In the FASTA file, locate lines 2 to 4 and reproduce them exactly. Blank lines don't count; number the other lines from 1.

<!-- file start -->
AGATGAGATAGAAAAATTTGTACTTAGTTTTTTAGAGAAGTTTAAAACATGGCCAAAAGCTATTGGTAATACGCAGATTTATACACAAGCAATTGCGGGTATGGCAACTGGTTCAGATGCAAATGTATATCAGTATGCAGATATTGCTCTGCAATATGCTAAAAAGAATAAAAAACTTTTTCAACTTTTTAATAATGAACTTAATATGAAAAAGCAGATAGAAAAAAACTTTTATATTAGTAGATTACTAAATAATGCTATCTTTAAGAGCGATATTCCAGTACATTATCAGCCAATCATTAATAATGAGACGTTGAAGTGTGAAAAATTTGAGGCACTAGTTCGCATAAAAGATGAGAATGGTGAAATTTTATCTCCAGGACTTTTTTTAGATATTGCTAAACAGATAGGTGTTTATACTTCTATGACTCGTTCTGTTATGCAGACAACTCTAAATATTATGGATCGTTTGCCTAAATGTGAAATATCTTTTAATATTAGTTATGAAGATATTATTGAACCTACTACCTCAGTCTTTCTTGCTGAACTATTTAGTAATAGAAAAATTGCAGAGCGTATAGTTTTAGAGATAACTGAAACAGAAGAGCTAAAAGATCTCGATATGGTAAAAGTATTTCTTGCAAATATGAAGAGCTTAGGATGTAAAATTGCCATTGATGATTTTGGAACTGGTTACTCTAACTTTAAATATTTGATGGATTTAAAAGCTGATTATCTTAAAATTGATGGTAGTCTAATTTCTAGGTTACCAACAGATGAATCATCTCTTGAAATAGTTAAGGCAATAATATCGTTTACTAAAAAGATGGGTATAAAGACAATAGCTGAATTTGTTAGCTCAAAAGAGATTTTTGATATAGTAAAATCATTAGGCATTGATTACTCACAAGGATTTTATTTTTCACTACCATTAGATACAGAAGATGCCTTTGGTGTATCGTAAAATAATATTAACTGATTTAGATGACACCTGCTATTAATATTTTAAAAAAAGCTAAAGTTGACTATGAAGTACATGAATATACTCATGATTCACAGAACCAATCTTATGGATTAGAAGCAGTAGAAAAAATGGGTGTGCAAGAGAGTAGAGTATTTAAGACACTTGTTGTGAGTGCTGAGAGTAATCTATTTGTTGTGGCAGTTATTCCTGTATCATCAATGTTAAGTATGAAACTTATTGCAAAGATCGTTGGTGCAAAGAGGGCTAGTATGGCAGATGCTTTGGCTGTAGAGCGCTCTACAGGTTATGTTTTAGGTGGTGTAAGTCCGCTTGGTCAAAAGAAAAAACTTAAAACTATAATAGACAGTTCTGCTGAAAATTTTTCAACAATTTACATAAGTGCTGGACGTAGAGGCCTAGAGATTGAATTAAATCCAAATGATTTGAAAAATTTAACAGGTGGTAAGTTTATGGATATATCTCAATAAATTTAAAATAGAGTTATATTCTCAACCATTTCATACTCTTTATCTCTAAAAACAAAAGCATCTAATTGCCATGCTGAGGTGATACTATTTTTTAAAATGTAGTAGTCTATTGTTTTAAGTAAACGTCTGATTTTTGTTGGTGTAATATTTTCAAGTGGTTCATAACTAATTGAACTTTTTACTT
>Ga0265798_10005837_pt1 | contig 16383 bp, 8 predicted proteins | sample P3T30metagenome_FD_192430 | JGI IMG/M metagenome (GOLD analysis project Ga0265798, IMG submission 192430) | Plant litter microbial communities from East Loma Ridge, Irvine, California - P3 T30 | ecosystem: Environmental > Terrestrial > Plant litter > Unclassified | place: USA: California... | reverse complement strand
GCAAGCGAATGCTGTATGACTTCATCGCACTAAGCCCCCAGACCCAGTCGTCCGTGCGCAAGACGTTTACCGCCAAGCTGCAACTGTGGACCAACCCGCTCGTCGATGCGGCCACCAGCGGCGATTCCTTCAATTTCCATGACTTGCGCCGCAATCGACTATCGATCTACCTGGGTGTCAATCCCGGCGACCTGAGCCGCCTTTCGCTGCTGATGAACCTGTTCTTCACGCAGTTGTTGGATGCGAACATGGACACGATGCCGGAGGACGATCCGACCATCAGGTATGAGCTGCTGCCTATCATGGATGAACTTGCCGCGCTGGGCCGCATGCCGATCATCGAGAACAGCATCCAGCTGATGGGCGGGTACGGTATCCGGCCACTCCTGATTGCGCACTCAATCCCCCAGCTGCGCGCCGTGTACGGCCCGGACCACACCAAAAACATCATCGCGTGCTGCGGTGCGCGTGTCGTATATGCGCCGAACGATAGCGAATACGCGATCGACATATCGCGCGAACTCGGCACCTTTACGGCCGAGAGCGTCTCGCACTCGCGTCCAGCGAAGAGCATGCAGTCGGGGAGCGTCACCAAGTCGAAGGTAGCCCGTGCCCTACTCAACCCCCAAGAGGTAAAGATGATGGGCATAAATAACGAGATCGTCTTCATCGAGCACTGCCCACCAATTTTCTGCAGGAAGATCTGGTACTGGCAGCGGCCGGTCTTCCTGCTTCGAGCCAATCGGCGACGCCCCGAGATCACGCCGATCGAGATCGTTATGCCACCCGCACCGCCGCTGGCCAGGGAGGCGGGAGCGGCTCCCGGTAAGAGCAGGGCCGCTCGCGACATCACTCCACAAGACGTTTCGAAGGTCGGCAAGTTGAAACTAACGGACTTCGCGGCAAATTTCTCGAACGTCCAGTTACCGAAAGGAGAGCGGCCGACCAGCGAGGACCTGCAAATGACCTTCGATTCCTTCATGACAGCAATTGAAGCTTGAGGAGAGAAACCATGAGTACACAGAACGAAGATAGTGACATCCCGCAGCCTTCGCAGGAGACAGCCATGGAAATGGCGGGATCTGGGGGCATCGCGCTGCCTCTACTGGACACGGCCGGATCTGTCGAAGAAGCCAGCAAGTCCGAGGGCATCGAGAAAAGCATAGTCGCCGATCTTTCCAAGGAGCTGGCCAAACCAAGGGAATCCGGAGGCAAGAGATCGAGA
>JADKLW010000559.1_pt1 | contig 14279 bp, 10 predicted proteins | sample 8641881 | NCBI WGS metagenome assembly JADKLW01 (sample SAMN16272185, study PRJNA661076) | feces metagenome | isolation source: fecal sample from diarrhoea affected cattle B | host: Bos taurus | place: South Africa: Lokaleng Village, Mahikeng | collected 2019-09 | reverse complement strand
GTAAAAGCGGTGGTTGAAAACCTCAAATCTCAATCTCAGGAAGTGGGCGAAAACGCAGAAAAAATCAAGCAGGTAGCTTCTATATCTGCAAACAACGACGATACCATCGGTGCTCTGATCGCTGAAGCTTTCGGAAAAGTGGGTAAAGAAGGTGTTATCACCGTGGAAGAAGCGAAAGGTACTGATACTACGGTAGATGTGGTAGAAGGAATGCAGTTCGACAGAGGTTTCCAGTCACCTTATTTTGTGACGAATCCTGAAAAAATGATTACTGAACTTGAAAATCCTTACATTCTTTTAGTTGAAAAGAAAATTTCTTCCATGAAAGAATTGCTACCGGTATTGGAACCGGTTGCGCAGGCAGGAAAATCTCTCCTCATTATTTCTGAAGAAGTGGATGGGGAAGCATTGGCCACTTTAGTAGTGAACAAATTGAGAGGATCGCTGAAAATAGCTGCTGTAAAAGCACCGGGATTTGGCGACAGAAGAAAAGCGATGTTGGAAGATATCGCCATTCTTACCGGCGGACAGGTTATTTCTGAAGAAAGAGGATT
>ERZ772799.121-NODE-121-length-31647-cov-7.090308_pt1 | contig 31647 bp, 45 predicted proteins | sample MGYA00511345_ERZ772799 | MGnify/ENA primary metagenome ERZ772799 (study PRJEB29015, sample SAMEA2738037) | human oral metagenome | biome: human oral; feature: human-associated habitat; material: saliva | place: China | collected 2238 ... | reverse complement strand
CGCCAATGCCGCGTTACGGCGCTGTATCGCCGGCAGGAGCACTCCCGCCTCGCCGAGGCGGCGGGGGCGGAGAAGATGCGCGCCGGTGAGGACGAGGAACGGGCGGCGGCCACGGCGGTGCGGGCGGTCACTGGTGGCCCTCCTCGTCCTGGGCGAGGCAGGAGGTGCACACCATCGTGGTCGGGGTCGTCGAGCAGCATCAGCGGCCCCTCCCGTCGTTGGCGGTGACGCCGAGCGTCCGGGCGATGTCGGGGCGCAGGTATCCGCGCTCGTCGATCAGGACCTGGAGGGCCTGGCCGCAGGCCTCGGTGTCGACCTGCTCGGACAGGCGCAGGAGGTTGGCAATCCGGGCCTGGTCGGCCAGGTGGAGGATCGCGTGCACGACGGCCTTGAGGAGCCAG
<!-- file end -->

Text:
>Ga0265798_10005837_pt1 | contig 16383 bp, 8 predicted proteins | sample P3T30metagenome_FD_192430 | JGI IMG/M metagenome (GOLD analysis project Ga0265798, IMG submission 192430) | Plant litter microbial communities from East Loma Ridge, Irvine, California - P3 T30 | ecosystem: Environmental > Terrestrial > Plant litter > Unclassified | place: USA: California... | reverse complement strand
GCAAGCGAATGCTGTATGACTTCATCGCACTAAGCCCCCAGACCCAGTCGTCCGTGCGCAAGACGTTTACCGCCAAGCTGCAACTGTGGACCAACCCGCTCGTCGATGCGGCCACCAGCGGCGATTCCTTCAATTTCCATGACTTGCGCCGCAATCGACTATCGATCTACCTGGGTGTCAATCCCGGCGACCTGAGCCGCCTTTCGCTGCTGATGAACCTGTTCTTCACGCAGTTGTTGGATGCGAACATGGACACGATGCCGGAGGACGATCCGACCATCAGGTATGAGCTGCTGCCTATCATGGATGAACTTGCCGCGCTGGGCCGCATGCCGATCATCGAGAACAGCATCCAGCTGATGGGCGGGTACGGTATCCGGCCACTCCTGATTGCGCACTCAATCCCCCAGCTGCGCGCCGTGTACGGCCCGGACCACACCAAAAACATCATCGCGTGCTGCGGTGCGCGTGTCGTATATGCGCCGAACGATAGCGAATACGCGATCGACATATCGCGCGAACTCGGCACCTTTACGGCCGAGAGCGTCTCGCACTCGCGTCCAGCGAAGAGCATGCAGTCGGGGAGCGTCACCAAGTCGAAGGTAGCCCGTGCCCTACTCAACCCCCAAGAGGTAAAGATGATGGGCATAAATAACGAGATCGTCTTCATCGAGCACTGCCCACCAATTTTCTGCAGGAAGATCTGGTACTGGCAGCGGCCGGTCTTCCTGCTTCGAGCCAATCGGCGACGCCCCGAGATCACGCCGATCGAGATCGTTATGCCACCCGCACCGCCGCTGGCCAGGGAGGCGGGAGCGGCTCCCGGTAAGAGCAGGGCCGCTCGCGACATCACTCCACAAGACGTTTCGAAGGTCGGCAAGTTGAAACTAACGGACTTCGCGGCAAATTTCTCGAACGTCCAGTTACCGAAAGGAGAGCGGCCGACCAGCGAGGACCTGCAAATGACCTTCGATTCCTTCATGACAGCAATTGAAGCTTGAGGAGAGAAACCATGAGTACACAGAACGAAGATAGTGACATCCCGCAGCCTTCGCAGGAGACAGCCATGGAAATGGCGGGATCTGGGGGCATCGCGCTGCCTCTACTGGACACGGCCGGATCTGTCGAAGAAGCCAGCAAGTCCGAGGGCATCGAGAAAAGCATAGTCGCCGATCTTTCCAAGGAGCTGGCCAAACCAAGGGAATCCGGAGGCAAGAGATCGAGA
>JADKLW010000559.1_pt1 | contig 14279 bp, 10 predicted proteins | sample 8641881 | NCBI WGS metagenome assembly JADKLW01 (sample SAMN16272185, study PRJNA661076) | feces metagenome | isolation source: fecal sample from diarrhoea affected cattle B | host: Bos taurus | place: South Africa: Lokaleng Village, Mahikeng | collected 2019-09 | reverse complement strand